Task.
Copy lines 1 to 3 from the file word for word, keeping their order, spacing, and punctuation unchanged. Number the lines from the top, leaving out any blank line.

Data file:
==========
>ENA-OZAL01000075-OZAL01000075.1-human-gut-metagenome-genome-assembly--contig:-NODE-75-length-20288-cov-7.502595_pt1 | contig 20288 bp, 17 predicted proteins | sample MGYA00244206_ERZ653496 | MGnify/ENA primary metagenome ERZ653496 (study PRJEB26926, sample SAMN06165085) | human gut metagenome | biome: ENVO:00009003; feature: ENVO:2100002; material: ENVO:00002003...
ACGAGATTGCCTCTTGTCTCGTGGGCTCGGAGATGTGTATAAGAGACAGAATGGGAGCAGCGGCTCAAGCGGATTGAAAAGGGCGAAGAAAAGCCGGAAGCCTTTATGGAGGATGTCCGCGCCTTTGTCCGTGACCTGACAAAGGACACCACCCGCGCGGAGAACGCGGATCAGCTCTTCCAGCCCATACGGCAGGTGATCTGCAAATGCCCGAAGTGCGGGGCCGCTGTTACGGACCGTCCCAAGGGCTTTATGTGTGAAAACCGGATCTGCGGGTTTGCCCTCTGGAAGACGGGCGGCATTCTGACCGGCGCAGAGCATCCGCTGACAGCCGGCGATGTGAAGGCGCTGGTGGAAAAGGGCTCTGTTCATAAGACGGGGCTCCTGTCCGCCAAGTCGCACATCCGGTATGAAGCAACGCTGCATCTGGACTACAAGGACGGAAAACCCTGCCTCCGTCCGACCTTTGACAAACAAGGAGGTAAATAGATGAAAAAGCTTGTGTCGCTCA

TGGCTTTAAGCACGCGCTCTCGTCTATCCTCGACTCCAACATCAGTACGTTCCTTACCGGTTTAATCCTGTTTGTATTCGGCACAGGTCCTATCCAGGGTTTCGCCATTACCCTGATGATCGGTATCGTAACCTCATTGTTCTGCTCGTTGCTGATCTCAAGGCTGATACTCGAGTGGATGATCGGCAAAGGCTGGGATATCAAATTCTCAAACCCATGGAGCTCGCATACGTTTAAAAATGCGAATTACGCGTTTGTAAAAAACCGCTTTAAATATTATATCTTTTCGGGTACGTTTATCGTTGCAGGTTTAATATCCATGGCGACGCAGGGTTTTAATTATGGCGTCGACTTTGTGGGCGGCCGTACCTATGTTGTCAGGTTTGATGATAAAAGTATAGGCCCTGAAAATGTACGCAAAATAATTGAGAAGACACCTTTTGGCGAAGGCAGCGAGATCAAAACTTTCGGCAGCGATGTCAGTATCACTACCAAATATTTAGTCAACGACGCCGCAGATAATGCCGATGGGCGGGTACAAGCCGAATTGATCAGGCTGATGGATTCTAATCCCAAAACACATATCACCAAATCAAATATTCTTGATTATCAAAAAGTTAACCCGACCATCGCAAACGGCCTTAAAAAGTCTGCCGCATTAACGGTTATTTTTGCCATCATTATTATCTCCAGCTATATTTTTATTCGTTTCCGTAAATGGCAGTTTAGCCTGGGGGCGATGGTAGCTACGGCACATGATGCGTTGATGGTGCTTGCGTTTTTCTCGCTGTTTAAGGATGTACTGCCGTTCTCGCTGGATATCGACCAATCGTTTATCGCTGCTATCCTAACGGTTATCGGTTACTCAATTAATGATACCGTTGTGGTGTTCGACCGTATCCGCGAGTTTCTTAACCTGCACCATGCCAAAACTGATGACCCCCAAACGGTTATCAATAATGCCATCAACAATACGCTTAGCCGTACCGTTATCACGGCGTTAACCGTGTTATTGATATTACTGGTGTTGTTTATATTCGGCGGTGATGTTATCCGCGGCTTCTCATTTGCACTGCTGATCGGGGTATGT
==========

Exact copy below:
>ENA-OZAL01000075-OZAL01000075.1-human-gut-metagenome-genome-assembly--contig:-NODE-75-length-20288-cov-7.502595_pt1 | contig 20288 bp, 17 predicted proteins | sample MGYA00244206_ERZ653496 | MGnify/ENA primary metagenome ERZ653496 (study PRJEB26926, sample SAMN06165085) | human gut metagenome | biome: ENVO:00009003; feature: ENVO:2100002; material: ENVO:00002003...
ACGAGATTGCCTCTTGTCTCGTGGGCTCGGAGATGTGTATAAGAGACAGAATGGGAGCAGCGGCTCAAGCGGATTGAAAAGGGCGAAGAAAAGCCGGAAGCCTTTATGGAGGATGTCCGCGCCTTTGTCCGTGACCTGACAAAGGACACCACCCGCGCGGAGAACGCGGATCAGCTCTTCCAGCCCATACGGCAGGTGATCTGCAAATGCCCGAAGTGCGGGGCCGCTGTTACGGACCGTCCCAAGGGCTTTATGTGTGAAAACCGGATCTGCGGGTTTGCCCTCTGGAAGACGGGCGGCATTCTGACCGGCGCAGAGCATCCGCTGACAGCCGGCGATGTGAAGGCGCTGGTGGAAAAGGGCTCTGTTCATAAGACGGGGCTCCTGTCCGCCAAGTCGCACATCCGGTATGAAGCAACGCTGCATCTGGACTACAAGGACGGAAAACCCTGCCTCCGTCCGACCTTTGACAAACAAGGAGGTAAATAGATGAAAAAGCTTGTGTCGCTCA

TGGCTTTAAGCACGCGCTCTCGTCTATCCTCGACTCCAACATCAGTACGTTCCTTACCGGTTTAATCCTGTTTGTATTCGGCACAGGTCCTATCCAGGGTTTCGCCATTACCCTGATGATCGGTATCGTAACCTCATTGTTCTGCTCGTTGCTGATCTCAAGGCTGATACTCGAGTGGATGATCGGCAAAGGCTGGGATATCAAATTCTCAAACCCATGGAGCTCGCATACGTTTAAAAATGCGAATTACGCGTTTGTAAAAAACCGCTTTAAATATTATATCTTTTCGGGTACGTTTATCGTTGCAGGTTTAATATCCATGGCGACGCAGGGTTTTAATTATGGCGTCGACTTTGTGGGCGGCCGTACCTATGTTGTCAGGTTTGATGATAAAAGTATAGGCCCTGAAAATGTACGCAAAATAATTGAGAAGACACCTTTTGGCGAAGGCAGCGAGATCAAAACTTTCGGCAGCGATGTCAGTATCACTACCAAATATTTAGTCAACGACGCCGCAGATAATGCCGATGGGCGGGTACAAGCCGAATTGATCAGGCTGATGGATTCTAATCCCAAAACACATATCACCAAATCAAATATTCTTGATTATCAAAAAGTTAACCCGACCATCGCAAACGGCCTTAAAAAGTCTGCCGCATTAACGGTTATTTTTGCCATCATTATTATCTCCAGCTATATTTTTATTCGTTTCCGTAAATGGCAGTTTAGCCTGGGGGCGATGGTAGCTACGGCACATGATGCGTTGATGGTGCTTGCGTTTTTCTCGCTGTTTAAGGATGTACTGCCGTTCTCGCTGGATATCGACCAATCGTTTATCGCTGCTATCCTAACGGTTATCGGTTACTCAATTAATGATACCGTTGTGGTGTTCGACCGTATCCGCGAGTTTCTTAACCTGCACCATGCCAAAACTGATGACCCCCAAACGGTTATCAATAATGCCATCAACAATACGCTTAGCCGTACCGTTATCACGGCGTTAACCGTGTTATTGATATTACTGGTGTTGTTTATATTCGGCGGTGATGTTATCCGCGGCTTCTCATTTGCACTGCTGATCGGGGTATGT